Journal, March–September 1838

  • Source Note
  • Historical Introduction
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unto him thou art my son come here, and immedia tely he was caught up in the Chariot and rode away  triumphantly out of their midst and again the Lord  said I will raise th[ee] up for a blessing unto many  people Now the particulars of this whole matter cannot  be writen at this time but the vision was evidently  given to me that I might know that the hand of the  Lord would be on his behalf
J Smith Jr
I transmit to you the folowing motto of the Recorded on  Pages 16 & 17 of J Smith Jr Scriptory Record Book  A. We left 30 miles this side of   in consequence of the sickness of  Br. s wife, on yesterday  arrived here who informed us that his father in  Law () was at detained there  on account of the ill health of his wife, They will  probaly be here soon, Choice seeds of all kinds of fruit  also Choice breed of Cattle would be in much  demand also, best blood of horses garden seeds  of every description also hay seed of all sorts, all  of these are much needed in this place
Verry respetfully I subscribe myself your  servent in Christ our Lord & Savior
Joseph Smith Jr
of the Church of
Jesus Christ of
Latterday Saints

Editorial Note
The following letter, which concerns a potential land purchase, interrupts the series of documents dealing with dissenting church leaders. After transcribing this letter, copied in four more documents in that series. Despite the “solution” to the “Mormon problem” in —namely, Caldwell County, and only Caldwell County, for the Mormons—by early 1838 shrewd observers of northwest Missouri saw the potential for competition between the Latter-day Saints and their neighbors beyond Caldwell County. In this letter , an owner of land in Carroll County, suggested that the Latter-day Saints purchase land in that area as a strategic site for settlement and commerce. Thomas’s letter introduced JS to , who visited JS on 1 April 1838. Church leaders later met with Thomas and Root and eventually agreed to purchase land from Root at , where Saints proceeded to settle.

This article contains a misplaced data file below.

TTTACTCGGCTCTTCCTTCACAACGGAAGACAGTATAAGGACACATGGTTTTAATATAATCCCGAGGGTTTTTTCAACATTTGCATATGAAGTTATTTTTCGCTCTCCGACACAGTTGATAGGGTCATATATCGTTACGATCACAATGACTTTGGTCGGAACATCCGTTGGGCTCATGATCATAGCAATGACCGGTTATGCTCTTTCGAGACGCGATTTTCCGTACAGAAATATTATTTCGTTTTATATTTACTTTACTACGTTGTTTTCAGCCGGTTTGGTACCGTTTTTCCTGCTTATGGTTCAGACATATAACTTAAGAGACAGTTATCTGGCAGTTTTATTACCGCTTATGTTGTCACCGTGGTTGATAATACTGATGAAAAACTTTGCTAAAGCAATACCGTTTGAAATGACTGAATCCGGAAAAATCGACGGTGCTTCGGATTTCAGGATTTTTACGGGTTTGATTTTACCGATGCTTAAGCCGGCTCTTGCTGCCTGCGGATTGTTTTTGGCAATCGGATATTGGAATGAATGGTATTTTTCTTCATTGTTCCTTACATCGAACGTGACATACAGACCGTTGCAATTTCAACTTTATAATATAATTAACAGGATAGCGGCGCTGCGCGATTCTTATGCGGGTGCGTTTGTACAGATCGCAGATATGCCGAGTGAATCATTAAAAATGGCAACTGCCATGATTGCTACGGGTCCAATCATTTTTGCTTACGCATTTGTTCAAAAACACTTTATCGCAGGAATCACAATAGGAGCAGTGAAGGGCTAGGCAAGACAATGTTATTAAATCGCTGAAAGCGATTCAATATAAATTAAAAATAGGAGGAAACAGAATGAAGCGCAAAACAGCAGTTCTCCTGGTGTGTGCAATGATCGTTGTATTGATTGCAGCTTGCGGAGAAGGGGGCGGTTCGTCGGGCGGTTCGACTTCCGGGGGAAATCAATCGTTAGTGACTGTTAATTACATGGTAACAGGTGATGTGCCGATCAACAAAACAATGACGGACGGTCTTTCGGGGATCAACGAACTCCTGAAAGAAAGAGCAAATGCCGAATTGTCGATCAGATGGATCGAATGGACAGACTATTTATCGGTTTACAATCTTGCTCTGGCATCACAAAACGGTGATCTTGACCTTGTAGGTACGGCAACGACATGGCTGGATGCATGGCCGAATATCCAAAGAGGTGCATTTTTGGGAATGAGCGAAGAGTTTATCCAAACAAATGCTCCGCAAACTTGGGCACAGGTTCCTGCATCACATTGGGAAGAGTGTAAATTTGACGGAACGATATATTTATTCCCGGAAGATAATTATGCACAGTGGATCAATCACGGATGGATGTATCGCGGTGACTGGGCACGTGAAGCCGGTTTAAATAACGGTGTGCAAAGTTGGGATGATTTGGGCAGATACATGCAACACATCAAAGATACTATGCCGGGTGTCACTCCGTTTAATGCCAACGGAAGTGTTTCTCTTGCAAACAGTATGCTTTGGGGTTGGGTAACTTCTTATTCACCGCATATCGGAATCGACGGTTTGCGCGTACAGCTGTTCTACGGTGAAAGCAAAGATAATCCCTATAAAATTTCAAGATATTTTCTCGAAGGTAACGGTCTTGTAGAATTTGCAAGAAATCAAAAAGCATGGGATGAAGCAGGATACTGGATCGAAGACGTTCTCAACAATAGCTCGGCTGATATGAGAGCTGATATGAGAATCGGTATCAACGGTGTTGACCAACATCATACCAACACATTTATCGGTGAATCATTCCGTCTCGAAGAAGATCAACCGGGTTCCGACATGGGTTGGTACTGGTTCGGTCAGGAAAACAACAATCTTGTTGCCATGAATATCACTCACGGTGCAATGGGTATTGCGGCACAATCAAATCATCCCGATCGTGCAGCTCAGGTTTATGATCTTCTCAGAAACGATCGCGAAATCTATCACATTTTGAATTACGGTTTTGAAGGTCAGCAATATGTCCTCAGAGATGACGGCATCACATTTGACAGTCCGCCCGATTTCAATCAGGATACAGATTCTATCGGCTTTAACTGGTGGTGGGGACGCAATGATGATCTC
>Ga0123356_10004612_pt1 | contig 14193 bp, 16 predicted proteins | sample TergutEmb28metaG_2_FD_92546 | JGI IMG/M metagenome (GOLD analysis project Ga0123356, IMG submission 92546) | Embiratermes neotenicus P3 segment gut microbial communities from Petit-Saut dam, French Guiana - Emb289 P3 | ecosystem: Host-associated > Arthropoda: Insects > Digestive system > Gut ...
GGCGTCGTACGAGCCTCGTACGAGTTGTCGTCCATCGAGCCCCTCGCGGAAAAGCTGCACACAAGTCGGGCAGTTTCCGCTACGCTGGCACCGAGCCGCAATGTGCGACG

Letter from David Thomas • 31 March 1838

Mo. March 31st 1838
Respected Sir
Permit me to introduce to  your acquaintance Mr of  near this place on His buisness I  am unacquainted with, Though any thing he may  say to you, you may put the most implisit conf idence in, as I have allways found him to be  a man of truth & honor, neither have I ever [p. 26]
unto him thou art my son come here, and immediately he was caught up in the Chariot and rode away triumphantly out of their midst and again the Lord said I will raise thee up for a blessing unto many people Now the particulars of this whole matter cannot be writen at this time but the vision was evidently given to me that I might know that the hand of the Lord would be on his behalf
J Smith Jr
I transmit to you the folowing motto of the Recorded on Pages 16 & 17 of J Smith Jr Scriptory Record Book A. We left 30 miles this side of in consequence of the sickness of Br. s wife, on yesterday arrived here who informed us that his father in Law () was at detained there on account of the ill health of his wife, They will probaly be here soon, Choice seeds of all kinds of fruit also Choice breed of Cattle would be in much demand also, best blood of horses garden seeds of every description also hay seed of all sorts, all of these are much needed in this place
Verry respetfully I subscribe myself your servent in Christ our Lord & Savior
Joseph Smith Jr
of the Church of
Jesus Christ of
Latterday Saints

Editorial Note
The following letter, which concerns a potential land purchase, interrupts the series of documents dealing with dissenting church leaders. After transcribing this letter, copied in four more documents in that series. Despite the “solution” to the “Mormon problem” in —namely, Caldwell County, and only Caldwell County, for the Mormons—by early 1838 shrewd observers of northwest Missouri saw the potential for competition between the Latter-day Saints and their neighbors beyond Caldwell County. In this letter , an owner of land in Carroll County, suggested that the Latter-day Saints purchase land in that area as a strategic site for settlement and commerce. Thomas’s letter introduced JS to , who visited JS on 1 April 1838. Church leaders later met with Thomas and Root and eventually agreed to purchase land from Root at , where Saints proceeded to settle.

Letter from David Thomas • 31 March 1838

Mo. March 31st 1838
Respected Sir
Permit me to introduce to your acquaintance Mr of near this place on His buisness I am unacquainted with, Though any thing he may say to you, you may put the most implisit confidence in, as I have allways found him to be a man of truth & honor, neither have I ever [p. 26]
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